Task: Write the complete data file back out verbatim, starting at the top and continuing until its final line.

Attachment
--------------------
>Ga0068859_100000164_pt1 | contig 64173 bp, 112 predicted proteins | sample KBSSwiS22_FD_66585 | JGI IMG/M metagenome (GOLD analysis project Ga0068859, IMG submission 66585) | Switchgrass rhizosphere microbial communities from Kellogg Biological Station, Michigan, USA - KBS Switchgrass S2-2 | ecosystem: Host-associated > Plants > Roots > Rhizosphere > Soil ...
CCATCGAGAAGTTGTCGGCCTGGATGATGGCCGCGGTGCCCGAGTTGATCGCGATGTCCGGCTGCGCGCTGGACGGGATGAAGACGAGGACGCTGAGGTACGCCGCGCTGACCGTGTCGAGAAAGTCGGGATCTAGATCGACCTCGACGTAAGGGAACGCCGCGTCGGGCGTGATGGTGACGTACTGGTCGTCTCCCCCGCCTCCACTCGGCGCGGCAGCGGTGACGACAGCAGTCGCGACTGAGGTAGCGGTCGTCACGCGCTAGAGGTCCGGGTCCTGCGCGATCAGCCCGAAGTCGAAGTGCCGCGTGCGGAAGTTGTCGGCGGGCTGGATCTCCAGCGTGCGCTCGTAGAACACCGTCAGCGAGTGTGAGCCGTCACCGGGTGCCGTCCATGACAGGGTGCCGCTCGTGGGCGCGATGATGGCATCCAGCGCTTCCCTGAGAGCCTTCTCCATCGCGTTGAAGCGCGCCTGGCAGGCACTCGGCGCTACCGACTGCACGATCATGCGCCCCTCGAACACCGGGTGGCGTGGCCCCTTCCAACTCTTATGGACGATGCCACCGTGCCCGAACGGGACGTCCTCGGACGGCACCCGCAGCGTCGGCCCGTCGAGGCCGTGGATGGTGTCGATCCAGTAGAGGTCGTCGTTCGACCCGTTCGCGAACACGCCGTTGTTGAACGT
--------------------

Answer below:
>Ga0068859_100000164_pt1 | contig 64173 bp, 112 predicted proteins | sample KBSSwiS22_FD_66585 | JGI IMG/M metagenome (GOLD analysis project Ga0068859, IMG submission 66585) | Switchgrass rhizosphere microbial communities from Kellogg Biological Station, Michigan, USA - KBS Switchgrass S2-2 | ecosystem: Host-associated > Plants > Roots > Rhizosphere > Soil ...
CCATCGAGAAGTTGTCGGCCTGGATGATGGCCGCGGTGCCCGAGTTGATCGCGATGTCCGGCTGCGCGCTGGACGGGATGAAGACGAGGACGCTGAGGTACGCCGCGCTGACCGTGTCGAGAAAGTCGGGATCTAGATCGACCTCGACGTAAGGGAACGCCGCGTCGGGCGTGATGGTGACGTACTGGTCGTCTCCCCCGCCTCCACTCGGCGCGGCAGCGGTGACGACAGCAGTCGCGACTGAGGTAGCGGTCGTCACGCGCTAGAGGTCCGGGTCCTGCGCGATCAGCCCGAAGTCGAAGTGCCGCGTGCGGAAGTTGTCGGCGGGCTGGATCTCCAGCGTGCGCTCGTAGAACACCGTCAGCGAGTGTGAGCCGTCACCGGGTGCCGTCCATGACAGGGTGCCGCTCGTGGGCGCGATGATGGCATCCAGCGCTTCCCTGAGAGCCTTCTCCATCGCGTTGAAGCGCGCCTGGCAGGCACTCGGCGCTACCGACTGCACGATCATGCGCCCCTCGAACACCGGGTGGCGTGGCCCCTTCCAACTCTTATGGACGATGCCACCGTGCCCGAACGGGACGTCCTCGGACGGCACCCGCAGCGTCGGCCCGTCGAGGCCGTGGATGGTGTCGATCCAGTAGAGGTCGTCGTTCGACCCGTTCGCGAACACGCCGTTGTTGAACGT